This was no mere plant. It was the world’s largest under a single roof. It was modern, built to wartime standards. Its construction cost had been $100 million. “Considered by many architectural engineers to be the finest structure of its kind ever built, Willow Run has 2,650,000 square feet of ground floor space in the main manufacturing building, which is ideal for automobile manufacture,” said K-F. There was parking space for 20,000 completed cars!
What of the cars that were initially produced? As the 1947 Kaiser and Frazer were revealed, yelps of delight rose in some sectors among potential buyers who wanted anything that was self-powered on four wheels. Yawns must have risen from some homes in America where appearance counted. Slab-sided styling was boxy but fresh, a trend that would be embraced by Ford and, to a degree, by Hudson and Nash. The design brought mixed responses but was generally accepted as the freshest and first postwar style.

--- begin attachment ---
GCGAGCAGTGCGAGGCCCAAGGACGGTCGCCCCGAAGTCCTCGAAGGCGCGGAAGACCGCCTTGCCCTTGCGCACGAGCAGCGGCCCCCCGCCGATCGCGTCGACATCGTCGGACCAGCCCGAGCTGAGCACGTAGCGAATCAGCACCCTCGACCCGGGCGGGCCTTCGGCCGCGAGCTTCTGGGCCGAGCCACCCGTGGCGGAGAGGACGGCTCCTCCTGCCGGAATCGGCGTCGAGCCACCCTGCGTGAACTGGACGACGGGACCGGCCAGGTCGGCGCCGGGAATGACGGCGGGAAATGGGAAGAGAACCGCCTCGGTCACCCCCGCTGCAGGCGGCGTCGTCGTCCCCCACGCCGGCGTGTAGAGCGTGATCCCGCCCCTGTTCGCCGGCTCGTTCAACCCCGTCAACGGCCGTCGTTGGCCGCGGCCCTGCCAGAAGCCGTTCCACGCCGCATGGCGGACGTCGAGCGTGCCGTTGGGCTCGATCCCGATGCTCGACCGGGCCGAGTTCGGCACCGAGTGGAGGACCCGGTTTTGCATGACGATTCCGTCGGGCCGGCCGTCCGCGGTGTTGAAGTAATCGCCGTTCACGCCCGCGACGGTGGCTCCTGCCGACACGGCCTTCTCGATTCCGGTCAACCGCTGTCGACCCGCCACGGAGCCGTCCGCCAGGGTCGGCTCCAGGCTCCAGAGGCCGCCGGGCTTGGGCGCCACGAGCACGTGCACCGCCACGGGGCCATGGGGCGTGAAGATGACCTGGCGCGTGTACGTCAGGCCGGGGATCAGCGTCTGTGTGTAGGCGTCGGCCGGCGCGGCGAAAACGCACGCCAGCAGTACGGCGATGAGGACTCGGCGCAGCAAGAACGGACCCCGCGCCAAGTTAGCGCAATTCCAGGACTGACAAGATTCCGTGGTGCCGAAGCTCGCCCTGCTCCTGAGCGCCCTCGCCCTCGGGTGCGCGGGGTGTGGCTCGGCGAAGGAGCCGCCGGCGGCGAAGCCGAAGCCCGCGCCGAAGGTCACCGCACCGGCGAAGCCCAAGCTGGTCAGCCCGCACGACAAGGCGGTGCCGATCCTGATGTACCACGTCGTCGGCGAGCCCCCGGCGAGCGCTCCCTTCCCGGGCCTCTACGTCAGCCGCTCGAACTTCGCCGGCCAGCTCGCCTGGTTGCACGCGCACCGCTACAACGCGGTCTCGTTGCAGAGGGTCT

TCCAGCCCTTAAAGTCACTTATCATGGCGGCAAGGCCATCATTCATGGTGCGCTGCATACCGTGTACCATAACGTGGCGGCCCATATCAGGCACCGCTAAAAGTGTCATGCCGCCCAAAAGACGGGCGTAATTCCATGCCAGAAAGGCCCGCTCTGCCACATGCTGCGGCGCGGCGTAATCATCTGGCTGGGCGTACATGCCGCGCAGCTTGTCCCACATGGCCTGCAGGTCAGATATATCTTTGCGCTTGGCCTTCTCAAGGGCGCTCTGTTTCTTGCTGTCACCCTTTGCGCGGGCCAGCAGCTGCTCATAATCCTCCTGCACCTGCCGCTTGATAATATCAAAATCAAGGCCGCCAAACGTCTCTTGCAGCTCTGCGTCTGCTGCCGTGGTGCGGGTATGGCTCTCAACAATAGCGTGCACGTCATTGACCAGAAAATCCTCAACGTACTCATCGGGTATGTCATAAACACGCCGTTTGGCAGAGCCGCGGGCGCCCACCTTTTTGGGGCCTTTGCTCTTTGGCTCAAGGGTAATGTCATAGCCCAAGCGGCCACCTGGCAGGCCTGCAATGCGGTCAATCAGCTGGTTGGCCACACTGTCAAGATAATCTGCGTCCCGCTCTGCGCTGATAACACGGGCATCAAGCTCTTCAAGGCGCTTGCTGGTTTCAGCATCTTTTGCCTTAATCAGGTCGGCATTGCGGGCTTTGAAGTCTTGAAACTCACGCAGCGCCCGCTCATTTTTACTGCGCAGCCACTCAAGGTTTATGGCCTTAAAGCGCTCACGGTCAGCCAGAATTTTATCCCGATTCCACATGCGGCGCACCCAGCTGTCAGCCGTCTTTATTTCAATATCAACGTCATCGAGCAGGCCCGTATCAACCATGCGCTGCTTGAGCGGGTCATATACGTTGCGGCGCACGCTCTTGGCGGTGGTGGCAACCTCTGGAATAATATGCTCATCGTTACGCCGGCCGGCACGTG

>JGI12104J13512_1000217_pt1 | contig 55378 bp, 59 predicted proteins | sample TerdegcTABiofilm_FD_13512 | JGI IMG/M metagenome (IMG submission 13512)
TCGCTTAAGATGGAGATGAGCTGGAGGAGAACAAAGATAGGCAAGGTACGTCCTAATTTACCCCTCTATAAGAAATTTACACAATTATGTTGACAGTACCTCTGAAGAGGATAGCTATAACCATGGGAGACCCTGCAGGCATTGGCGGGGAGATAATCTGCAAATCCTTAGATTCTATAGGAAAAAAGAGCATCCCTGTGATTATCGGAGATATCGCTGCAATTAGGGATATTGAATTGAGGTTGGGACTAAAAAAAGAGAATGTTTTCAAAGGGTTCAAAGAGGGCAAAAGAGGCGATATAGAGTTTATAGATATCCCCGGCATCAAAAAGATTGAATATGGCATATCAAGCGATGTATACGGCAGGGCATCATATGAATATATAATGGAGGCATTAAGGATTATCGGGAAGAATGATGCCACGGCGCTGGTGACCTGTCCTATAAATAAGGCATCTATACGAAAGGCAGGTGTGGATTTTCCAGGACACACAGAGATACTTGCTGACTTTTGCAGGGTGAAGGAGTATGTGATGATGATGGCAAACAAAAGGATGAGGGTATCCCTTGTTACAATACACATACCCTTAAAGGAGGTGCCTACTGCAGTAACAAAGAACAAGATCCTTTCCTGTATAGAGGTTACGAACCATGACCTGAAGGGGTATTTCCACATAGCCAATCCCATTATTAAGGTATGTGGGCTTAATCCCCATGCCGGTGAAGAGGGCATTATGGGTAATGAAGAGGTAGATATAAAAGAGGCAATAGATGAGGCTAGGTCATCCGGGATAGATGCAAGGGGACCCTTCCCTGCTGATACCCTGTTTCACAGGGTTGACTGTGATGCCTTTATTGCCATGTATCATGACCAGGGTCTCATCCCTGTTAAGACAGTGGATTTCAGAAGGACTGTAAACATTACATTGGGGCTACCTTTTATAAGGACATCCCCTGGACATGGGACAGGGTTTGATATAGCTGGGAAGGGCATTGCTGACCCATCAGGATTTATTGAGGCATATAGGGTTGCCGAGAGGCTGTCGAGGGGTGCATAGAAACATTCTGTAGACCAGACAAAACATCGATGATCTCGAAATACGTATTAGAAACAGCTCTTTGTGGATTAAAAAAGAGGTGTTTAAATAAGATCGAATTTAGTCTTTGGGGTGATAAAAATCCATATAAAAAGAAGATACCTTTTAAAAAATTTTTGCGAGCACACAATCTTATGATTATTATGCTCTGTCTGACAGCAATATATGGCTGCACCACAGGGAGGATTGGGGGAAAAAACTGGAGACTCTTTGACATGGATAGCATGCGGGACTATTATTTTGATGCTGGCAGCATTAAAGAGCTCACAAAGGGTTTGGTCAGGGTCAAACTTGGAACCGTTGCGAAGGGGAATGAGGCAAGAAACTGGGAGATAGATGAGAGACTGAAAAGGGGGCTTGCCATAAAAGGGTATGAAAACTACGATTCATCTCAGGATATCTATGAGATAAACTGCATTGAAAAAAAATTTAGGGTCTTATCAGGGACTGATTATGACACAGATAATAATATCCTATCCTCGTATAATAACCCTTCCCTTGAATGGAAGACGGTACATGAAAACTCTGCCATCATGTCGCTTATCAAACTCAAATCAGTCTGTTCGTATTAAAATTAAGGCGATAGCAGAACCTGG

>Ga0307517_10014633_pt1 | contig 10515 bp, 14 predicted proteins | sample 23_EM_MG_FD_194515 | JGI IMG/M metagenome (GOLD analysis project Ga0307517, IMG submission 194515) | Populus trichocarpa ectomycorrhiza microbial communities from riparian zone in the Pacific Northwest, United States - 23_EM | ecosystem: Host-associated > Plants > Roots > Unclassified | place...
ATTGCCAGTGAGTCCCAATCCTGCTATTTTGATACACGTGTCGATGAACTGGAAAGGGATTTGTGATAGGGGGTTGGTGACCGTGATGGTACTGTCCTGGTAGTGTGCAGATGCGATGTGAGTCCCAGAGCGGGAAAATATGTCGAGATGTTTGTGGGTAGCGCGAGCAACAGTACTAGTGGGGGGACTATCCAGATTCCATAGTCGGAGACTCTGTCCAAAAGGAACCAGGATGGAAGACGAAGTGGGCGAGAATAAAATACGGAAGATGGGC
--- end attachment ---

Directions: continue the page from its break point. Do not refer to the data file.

To the untrained eye, the higher-priced Frazer and medium-priced Kaiser were, to be blunt, practically identical except for trim changes inside and out. Seat upholstery was superior in the Frazer, which also abounded with extras. More colors were added. This had become a tactile world, and car interiors, accessories, plus visual effects had gained importance.
The 100-horsepower six-cylinder engine was good, but not great. Made by Continental under contract and to K-F’s specs, the economical L-head carried a 226-cubic inch displacement. Brakes, wheels, and other features were good, also, but not innovative. However, cargo capacity in the trunk was generous, thanks to the rear seat being moved forward on the 123 ½-inch wheelbase.
Front-wheel drive was initially hyped, but the concept had a quick demise. It was washed away by the need to get production rolling as demand for the cars rose.
This was the start of a grand dream. The Kaisers loved the thrill. Frazer held high hopes. And the buying public was to benefit as the tide of success for K-F initially ran high and strong.